Run out of Indian River, Delaware to fish any of the wrecks and reefs in 40, 60, or even 120 feet of water, and you’ll soon discover that this type of fishing can seem like work. You need to use lots of lead or very heavy jigging spoons, constantly work to properly position your boat over and around the structure, and fight both currents and wind. But this is the kind of work that any angler loves—especially when fat hump-back sea bass and doormat flounder start coming in over the rails. You say this is just the sort of job you’re up for? Then head for the wrecks and reefs off the Delaware coast.
DE Wreck Fishing Hotspots
- 38’40.398 x 75’00.272 – This reef site is about as close to the inlet as you can realistically hope to score on bass. It lies in water ranging from 50’ to 60’ deep, and most of the chunks of wreckage are relatively small, so plan on drifting or pin-point anchoring. But remember, spots this close to the inlet get pounded pretty hard. Longer runs will almost always prove far more productive.
- 38’36.522 x 74’56.410 – This is Delaware Artificial Reef Site 10, which has all kinds of reef materials ranging from concrete rubble to tire units plus several wrecks. Laying in 60’ to 70’ of water, this site is just six to seven miles from the beach, so it sees a fair amount of pressure during the summer months. Most of the time the bass found here are on the small side but flounder fishing has been pretty good in recent history.
- 38’40.290 x 74’44.188 – 18 miles from the inlet, Site 11 may be a fairly long run for bottom fishermen but it will get you outside of the most heavily-pressured areas. There’s scattered wreckage here, laying in water 75’ to 85’ deep, including several 90 foot long wrecks and clusters of military vehicles. For several seasons now, this area has produced excellent flounder fishing—and we do mean excellent. This is one of the prime flattie spots within shooting-distance of Indian River..
- 38’30.390 x 74’31.490 – This is one substantial piece of wreckage of several in the area; also look at 30’30.933 x 74’30.544 and 38’30.900 x 74’30.599. These are a combination of wrecks and a single 563’ destroyer, the USS Arthur W. Radford, which broke apart into several pieces. Chunks of some of these wrecks rise significantly off the bottom and they often hold big sea bass—lots of big sea bass. It’s a long run (about 28 miles from the inlet) and quite snaggy, but well worth the effort if you want to target those hump-back sea bass. If you’re feeling adventurous and the timing is right—stay in tune with our weekly fishing reports—when bluefin tuna are around, they also can sometimes be caught around these wrecks. Try dropping a speed jig down to the wreckage and zipping it back up through the water column as quickly as possible, when the other anglers onboard target those bass.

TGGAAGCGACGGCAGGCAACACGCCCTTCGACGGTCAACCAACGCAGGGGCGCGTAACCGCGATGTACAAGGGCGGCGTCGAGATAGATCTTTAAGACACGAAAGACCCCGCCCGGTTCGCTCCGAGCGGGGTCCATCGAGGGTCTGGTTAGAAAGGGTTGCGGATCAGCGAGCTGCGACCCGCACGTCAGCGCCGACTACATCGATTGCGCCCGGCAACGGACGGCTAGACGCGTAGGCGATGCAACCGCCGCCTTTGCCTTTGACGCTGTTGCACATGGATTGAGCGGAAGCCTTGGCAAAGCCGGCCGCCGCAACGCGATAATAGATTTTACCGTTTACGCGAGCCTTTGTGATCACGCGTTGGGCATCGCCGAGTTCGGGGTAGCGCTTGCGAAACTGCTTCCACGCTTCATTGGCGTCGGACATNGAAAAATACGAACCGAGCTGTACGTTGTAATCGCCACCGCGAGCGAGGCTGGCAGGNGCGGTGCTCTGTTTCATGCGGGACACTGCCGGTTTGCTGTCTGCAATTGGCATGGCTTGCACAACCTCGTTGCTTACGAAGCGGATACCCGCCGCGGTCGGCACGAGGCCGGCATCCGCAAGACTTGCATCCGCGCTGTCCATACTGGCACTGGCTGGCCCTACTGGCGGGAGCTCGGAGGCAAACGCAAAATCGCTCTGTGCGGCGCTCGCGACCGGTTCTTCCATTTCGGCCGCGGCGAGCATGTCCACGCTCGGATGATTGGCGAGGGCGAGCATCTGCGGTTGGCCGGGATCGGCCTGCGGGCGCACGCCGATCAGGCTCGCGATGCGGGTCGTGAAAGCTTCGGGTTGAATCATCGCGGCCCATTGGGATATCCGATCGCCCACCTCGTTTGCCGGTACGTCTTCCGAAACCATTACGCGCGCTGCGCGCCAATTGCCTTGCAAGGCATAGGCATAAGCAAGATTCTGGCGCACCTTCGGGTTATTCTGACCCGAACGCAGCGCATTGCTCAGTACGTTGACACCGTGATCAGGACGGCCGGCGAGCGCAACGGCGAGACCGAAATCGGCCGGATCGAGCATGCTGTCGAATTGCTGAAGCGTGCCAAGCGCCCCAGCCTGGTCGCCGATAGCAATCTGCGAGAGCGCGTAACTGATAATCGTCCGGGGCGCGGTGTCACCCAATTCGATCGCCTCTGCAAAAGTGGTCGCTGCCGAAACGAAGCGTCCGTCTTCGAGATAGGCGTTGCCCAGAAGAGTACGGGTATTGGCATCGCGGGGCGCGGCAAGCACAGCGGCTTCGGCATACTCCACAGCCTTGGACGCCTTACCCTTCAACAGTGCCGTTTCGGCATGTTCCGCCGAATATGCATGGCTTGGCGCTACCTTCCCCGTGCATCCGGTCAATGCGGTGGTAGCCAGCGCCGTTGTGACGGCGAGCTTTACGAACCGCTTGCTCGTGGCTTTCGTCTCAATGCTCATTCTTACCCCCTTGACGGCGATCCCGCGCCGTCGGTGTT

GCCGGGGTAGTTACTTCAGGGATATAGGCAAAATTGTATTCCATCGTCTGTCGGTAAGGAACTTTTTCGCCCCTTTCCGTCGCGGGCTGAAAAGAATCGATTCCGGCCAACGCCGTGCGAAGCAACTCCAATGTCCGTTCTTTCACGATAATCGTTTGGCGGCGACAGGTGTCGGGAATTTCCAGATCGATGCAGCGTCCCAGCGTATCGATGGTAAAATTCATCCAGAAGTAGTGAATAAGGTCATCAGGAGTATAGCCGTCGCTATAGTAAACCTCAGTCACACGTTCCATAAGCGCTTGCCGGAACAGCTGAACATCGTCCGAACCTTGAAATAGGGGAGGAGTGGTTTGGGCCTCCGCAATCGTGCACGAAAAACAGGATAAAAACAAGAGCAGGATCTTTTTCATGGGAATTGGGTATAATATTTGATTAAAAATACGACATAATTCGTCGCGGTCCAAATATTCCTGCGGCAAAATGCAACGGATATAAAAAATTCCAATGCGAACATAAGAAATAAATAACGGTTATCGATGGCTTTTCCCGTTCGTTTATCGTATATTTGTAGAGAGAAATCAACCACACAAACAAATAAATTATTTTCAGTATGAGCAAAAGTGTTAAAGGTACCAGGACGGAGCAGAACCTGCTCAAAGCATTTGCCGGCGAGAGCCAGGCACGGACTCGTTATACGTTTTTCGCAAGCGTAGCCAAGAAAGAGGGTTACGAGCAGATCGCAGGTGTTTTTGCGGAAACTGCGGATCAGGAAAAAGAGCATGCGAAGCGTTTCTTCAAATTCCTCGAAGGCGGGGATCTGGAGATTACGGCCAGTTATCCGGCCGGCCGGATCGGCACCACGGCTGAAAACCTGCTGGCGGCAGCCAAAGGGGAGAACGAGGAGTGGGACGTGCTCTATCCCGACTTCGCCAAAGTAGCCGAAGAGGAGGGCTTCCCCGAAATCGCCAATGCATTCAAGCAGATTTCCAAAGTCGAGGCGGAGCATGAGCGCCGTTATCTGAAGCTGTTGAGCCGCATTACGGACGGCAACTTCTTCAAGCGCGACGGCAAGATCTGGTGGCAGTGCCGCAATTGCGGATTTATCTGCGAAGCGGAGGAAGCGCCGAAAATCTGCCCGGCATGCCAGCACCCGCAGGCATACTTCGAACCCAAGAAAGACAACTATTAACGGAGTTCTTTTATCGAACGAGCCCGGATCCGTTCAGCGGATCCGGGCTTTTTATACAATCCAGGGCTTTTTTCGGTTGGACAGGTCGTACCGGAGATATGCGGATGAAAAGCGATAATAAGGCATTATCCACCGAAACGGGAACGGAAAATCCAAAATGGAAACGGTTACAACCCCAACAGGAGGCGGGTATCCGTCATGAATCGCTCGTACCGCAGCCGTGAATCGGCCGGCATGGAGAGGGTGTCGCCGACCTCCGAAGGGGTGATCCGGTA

Basic Wreck and Reef Fishing Tactics
Traditional sea bass anglers will drop oversized top-and-bottom rigs with 4/0 to 6/0 hooks, baited with squid strips, cut bait, or clam chunks, and weighted down with five to eight ounces of lead. The tried-and-true does work, of course. But sporty anglers who are willing to try new tactics may want to also try jigging with heavy metal. If you try this be sure to use a jig with the hook at the top, only, or you’ll lose a lot of tackle to snags. Use a long sweeping up-and-down motion, with a short pause-and-jiggle now and again, and expect the hits to come most often as the jig sinks or is jiggled. Adding a strip of squid to the hook helps, too. When targeting the bass you want to be dropping your offerings as close to or literally on top of the wreckage, so naturally, you have to expect that however you choose to go after these fish there will be some amount of gear lost to snags—bring plenty of extras.
TIP: Attach your weight to the bottom of your rig with a short length of light line. That way if the weight becomes lodged in the wreckage you can snap it off with a sharp jerk, and get the rest of your rig back.
Those targeting flounder in specific will want to pick up some two-hook Fluke Killer rigs. Get an assortment of colors and experiment, but expect chartreuse, white, yellow, and pink to be top producers most days of the week. These are traditionally baited with a minnow and a strip of squid, but using a five or six inch Berkley GULP! Swimming Mullet has over-shadowed “regular” bait the past few years. Whichever you opt for, try to establish a drift pattern that takes you in-between a number of wreck/reef/structure items, instead of directly over one big one. You’ll lose a lot less gear and catch a lot more fish.
TIP: Hit the MOB button when you hook a flounder and repeat future drifts over the spot. These fish school quite regularly around the reef sites, and where you catch one you’re likely to catch more.
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